After the chequered flag on Sunday, Hamilton pointedly said that he needs upgrades on his W12 if he is to win the championship. Will he get them? It seems any significant updates will not be forthcoming, going by what Team Principal Toto Wolff said. “You see that we have stopped developing for this year, because we believe the next years are so important to get it right,” he told Sky Sports F1.

Is this the correct decision? It is impossible to say now and is might not even be obvious at the end of the season. The prelude to their seven years of dominance came from being the most prepared team for the 2014 regulation changes.

Handily, though they won races in 2012 and 2013, they were not fighting for either title. They are this year but they have not chosen to make it the be all and end all. This economical approach makes sense, even if it risks coming at the expense of an eighth consecutive double championship. Still, the reality is that they face losing their double crown in 2021. It looks more likely than ever.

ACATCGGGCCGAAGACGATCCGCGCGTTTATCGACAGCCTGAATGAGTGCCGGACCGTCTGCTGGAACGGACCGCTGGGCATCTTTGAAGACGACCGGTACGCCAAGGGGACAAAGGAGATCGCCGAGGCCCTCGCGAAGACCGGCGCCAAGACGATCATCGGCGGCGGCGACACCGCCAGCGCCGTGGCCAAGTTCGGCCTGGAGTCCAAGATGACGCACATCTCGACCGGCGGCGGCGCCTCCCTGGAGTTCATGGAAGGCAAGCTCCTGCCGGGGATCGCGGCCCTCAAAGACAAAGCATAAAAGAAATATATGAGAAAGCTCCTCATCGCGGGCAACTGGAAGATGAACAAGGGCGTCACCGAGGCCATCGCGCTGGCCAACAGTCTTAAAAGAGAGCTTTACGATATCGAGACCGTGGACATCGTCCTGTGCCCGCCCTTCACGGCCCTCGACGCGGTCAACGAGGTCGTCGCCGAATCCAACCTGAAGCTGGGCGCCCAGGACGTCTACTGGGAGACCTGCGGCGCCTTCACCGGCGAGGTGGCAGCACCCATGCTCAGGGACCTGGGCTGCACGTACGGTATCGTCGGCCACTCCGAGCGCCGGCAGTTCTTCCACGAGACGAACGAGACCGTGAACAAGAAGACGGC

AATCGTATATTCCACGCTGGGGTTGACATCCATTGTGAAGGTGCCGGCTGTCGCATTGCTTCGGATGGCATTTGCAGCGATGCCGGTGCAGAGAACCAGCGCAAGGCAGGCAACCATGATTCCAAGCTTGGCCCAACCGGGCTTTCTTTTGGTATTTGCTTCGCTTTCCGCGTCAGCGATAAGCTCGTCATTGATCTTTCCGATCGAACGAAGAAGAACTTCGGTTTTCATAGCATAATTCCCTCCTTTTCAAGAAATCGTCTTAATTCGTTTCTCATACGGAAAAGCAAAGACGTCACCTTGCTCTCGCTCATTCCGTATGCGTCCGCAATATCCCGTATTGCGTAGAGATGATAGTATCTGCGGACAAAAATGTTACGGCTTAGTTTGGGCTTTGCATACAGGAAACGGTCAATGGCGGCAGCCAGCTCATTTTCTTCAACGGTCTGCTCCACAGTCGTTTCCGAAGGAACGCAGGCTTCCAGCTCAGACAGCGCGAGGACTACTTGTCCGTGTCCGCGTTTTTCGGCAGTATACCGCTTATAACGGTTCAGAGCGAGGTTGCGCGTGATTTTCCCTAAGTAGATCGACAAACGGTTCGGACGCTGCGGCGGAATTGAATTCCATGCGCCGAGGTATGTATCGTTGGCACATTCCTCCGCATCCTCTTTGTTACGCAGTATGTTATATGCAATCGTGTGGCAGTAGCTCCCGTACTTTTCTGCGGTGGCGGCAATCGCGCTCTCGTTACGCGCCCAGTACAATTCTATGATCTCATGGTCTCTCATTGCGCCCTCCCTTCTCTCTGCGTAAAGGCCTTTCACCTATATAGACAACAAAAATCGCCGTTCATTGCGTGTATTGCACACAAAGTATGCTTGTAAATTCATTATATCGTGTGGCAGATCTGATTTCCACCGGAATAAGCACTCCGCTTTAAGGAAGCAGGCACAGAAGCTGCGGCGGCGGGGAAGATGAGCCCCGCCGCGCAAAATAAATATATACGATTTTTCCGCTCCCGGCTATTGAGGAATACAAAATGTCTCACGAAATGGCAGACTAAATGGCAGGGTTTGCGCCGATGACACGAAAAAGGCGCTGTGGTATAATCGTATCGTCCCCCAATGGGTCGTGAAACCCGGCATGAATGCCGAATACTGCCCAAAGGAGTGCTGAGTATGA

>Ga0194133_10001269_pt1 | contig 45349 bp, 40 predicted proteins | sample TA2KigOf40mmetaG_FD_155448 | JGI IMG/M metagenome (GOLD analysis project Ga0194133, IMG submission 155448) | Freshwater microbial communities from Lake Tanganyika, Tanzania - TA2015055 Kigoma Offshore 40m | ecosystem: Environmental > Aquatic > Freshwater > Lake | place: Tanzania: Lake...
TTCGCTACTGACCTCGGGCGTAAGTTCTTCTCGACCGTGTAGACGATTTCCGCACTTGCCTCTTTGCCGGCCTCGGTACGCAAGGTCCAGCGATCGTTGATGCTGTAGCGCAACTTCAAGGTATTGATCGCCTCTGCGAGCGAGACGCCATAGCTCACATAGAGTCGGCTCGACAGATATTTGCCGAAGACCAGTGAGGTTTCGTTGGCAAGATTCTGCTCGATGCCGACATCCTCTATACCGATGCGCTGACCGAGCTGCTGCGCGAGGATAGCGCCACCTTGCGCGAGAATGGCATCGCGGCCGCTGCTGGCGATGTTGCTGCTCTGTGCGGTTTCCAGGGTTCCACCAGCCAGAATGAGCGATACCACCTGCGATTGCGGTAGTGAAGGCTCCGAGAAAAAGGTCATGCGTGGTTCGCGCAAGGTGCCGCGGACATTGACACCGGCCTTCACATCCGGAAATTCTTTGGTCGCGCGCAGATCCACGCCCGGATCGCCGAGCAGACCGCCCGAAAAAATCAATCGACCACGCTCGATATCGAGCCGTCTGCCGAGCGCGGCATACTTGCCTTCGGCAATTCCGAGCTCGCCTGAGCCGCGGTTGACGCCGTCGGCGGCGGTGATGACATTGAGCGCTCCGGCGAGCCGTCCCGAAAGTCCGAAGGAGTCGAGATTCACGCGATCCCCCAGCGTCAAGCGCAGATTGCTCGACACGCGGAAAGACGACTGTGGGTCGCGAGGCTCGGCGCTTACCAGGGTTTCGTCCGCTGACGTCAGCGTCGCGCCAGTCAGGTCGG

That is not to say that Red Bull are wrong in their approach, especially after years of patchy success. Take the chances you know you have, do not worry too much about the ones that might come your way.

As ever in F1, there is very rarely a single, simple answer to performance gains or losses. The web of actions and reactions is vast and complex. The fundamentally different ways Red Bull and Mercedes have reacted to the variables in the last two years – regulation changes, in-season development and where to focus resource – have had a cumulative effect which has lined up potentially the greatest season for some years – if Mercedes and Hamilton can keep up with Verstappen and Red Bull, that is.